In order to sell some newspapers, the Tour de France began as nothing more than a marketing ploy. At its heart, the Tour stays just that, a platform that the willing sponsors of the teams and the race use to promote and sell tires, shoes, bikes, phones, and lots of other things.
The fusion of the tawdry, the sublime, the base, the honorable, the crassly commercial, and the magnificent continues to this day. Others also recognized that its origins are in human endeavor’s lowest and highest motives. That is why it’s so compelling.
Discover what is Tour de France bike race and how it originated as you continue reading.
Overview of Tour de France
Tour de France is the most prestigious and most daunting bike race in the world. It draws the world’s best riders of the three most significant races, the others being the Giro d’Italia and the Vuelta a España.
The Tour, which is staged every July for three weeks, usually consists of 20 professional teams of 9 riders each and covers some 3,600 km (2,235 miles), mostly in France, with periodic and quick visits to countries such as Italy, Belgium, Germany, and Spain.
Though, as was the case in 2007 when England held the launching stage for the first time, the race may start outside France, it always heads there swiftly; the Tour is the major yearly sporting event in France and has huge historical roots.
It is witnessed from the roadside by massive crowds and is broadcasted around the world as one of athletic endurance’s supreme tests. Part of the difficulties faced by cyclists in the Tour is that it is split between time-trial competition and racing stages that span both flat ground and wide mountainous slopes.
How It Started
Founded in 1903 by a French cyclist and journalist, Henri Desgrange, the race is run each year except during World Wars. To promote circulation, Desgrange’s newspaper, L’Auto (now L’Equipe), sponsored the Tour.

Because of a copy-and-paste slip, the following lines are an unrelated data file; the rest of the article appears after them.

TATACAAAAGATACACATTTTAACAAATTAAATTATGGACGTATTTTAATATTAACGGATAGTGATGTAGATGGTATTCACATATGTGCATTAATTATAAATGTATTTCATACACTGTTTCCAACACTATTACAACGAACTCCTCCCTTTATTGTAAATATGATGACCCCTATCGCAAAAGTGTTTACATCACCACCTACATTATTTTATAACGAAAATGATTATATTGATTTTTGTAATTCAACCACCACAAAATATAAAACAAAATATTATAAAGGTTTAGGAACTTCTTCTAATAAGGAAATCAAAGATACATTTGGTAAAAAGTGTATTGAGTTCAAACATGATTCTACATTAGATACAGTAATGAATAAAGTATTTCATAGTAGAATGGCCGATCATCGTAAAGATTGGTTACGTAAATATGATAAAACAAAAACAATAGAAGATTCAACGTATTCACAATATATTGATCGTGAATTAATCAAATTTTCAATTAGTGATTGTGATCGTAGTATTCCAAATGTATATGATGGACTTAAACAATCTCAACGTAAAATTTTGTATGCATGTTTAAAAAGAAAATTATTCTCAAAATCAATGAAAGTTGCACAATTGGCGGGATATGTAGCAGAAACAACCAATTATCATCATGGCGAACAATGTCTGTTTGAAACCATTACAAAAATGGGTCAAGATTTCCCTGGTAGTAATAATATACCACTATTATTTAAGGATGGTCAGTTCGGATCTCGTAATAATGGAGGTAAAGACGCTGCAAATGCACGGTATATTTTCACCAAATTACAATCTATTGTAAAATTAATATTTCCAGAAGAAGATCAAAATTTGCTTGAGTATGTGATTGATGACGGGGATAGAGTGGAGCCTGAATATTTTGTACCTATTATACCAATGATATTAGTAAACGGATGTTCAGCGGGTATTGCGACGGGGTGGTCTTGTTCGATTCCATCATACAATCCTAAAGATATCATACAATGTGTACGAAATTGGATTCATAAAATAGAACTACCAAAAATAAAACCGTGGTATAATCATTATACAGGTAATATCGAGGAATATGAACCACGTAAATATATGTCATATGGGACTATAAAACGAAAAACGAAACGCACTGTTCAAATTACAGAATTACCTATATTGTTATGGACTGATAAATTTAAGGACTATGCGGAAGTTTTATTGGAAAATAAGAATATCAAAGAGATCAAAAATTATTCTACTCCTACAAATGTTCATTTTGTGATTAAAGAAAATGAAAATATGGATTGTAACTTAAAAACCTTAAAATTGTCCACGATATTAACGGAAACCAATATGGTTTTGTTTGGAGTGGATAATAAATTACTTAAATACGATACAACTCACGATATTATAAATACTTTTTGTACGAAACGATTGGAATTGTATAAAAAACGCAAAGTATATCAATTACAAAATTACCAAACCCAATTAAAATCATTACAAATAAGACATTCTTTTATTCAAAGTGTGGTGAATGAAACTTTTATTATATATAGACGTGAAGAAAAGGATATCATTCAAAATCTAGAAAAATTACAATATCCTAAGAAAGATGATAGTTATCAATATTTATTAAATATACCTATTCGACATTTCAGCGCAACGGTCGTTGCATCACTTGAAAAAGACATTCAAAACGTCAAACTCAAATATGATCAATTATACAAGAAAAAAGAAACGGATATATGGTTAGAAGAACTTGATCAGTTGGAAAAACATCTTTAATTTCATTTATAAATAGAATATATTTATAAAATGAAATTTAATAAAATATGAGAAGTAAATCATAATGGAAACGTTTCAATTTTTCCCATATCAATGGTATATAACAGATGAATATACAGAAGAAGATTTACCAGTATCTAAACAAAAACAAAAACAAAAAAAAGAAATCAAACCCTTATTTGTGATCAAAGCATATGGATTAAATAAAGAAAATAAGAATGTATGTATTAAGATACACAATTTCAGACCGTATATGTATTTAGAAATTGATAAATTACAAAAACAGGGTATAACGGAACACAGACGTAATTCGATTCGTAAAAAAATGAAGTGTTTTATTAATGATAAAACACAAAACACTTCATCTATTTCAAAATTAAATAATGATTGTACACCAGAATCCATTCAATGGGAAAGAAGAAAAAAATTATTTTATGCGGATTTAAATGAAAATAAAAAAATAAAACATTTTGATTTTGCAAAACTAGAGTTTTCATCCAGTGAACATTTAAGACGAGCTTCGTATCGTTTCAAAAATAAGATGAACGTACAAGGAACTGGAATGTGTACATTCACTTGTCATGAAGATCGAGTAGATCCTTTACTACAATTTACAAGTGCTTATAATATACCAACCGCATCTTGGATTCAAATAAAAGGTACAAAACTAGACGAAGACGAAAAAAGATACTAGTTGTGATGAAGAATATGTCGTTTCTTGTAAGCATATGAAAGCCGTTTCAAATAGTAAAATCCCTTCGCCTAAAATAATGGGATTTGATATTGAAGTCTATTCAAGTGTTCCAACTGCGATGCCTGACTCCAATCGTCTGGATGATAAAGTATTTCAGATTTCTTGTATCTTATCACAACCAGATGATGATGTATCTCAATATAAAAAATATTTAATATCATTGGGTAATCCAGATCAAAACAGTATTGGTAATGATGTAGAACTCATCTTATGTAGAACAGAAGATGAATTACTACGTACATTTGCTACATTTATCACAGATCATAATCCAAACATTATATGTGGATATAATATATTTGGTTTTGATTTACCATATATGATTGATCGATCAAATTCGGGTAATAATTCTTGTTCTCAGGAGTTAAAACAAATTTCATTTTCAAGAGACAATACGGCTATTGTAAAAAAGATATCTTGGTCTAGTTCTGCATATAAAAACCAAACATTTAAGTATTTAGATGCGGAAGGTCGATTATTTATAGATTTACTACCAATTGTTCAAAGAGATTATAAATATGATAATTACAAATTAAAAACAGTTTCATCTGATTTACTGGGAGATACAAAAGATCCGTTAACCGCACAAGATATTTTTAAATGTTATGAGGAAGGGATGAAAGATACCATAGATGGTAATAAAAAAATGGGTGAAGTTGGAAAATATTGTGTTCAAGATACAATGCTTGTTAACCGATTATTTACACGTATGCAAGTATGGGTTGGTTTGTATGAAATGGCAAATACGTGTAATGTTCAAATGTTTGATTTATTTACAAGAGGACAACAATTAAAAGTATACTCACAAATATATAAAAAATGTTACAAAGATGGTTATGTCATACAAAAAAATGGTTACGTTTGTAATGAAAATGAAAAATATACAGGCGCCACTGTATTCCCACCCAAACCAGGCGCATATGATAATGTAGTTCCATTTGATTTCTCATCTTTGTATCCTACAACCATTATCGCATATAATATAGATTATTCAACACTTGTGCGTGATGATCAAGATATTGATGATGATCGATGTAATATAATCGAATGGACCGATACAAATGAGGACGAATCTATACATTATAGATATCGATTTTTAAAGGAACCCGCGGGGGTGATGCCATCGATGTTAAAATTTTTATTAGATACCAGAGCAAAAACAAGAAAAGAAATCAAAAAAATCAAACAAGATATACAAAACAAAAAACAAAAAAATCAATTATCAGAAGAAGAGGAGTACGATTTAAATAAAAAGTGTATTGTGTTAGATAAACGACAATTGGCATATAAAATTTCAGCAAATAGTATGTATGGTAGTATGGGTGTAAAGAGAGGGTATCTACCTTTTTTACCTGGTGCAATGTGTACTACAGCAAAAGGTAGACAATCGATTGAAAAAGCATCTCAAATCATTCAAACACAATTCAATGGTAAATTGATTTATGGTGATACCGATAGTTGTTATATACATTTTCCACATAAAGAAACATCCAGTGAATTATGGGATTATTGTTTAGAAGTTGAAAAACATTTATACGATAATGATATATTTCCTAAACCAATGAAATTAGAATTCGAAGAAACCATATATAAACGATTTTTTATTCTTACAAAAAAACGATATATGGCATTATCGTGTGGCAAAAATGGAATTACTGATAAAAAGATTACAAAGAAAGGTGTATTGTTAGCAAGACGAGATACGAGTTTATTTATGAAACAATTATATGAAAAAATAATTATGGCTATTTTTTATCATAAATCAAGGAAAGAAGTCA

Two events ignited public interest in the race: in 1910, for the first time, the riders were sent over the hazardous “circle of death” in the Pyrenees mountain passes, and in 1919, the yellow jersey was introduced, yellow being the color of the paper on which L’Auto was printed.
Tour de France Jerseys
The yellow jersey is a distinction awarded at the end of each day to the cyclist who has the lowest total time for the race. On any specific day, a racer might well win a stage of a race, but a yellow jersey would not necessarily be given, as it depends on the lowest average time.
Bonus sprints, granting both points and a deduction of total elapsed time, are held every day during the race at many sites along the course, and points are also awarded and time deducted for the first three finishers at every stage; a green jersey is awarded to the winner of the most points.
The “king of the mountains,” the rider who has the most points in the climbing stages, racing over small hills and also high mountains, is granted a polka-dotted jersey. The white jersey is given to the rider who has the lowest average time, aged 25 and under.
There are typically three types of bicycles for riders: one for time trials, one for flat road stages, and a very light bicycle for the race’s mountain climbing stages. All bicycles are expected to comply with the International Cycling Union‘s standards.
Some sports are direct enough that a man can compete at the highest professional level right out of high school if he has adequate skills. In the Tour de France, you’re not going to see that happen. And in order to toughen the body and sharpen the mind, the athletic challenge is greater than requiring lengthy, challenging training.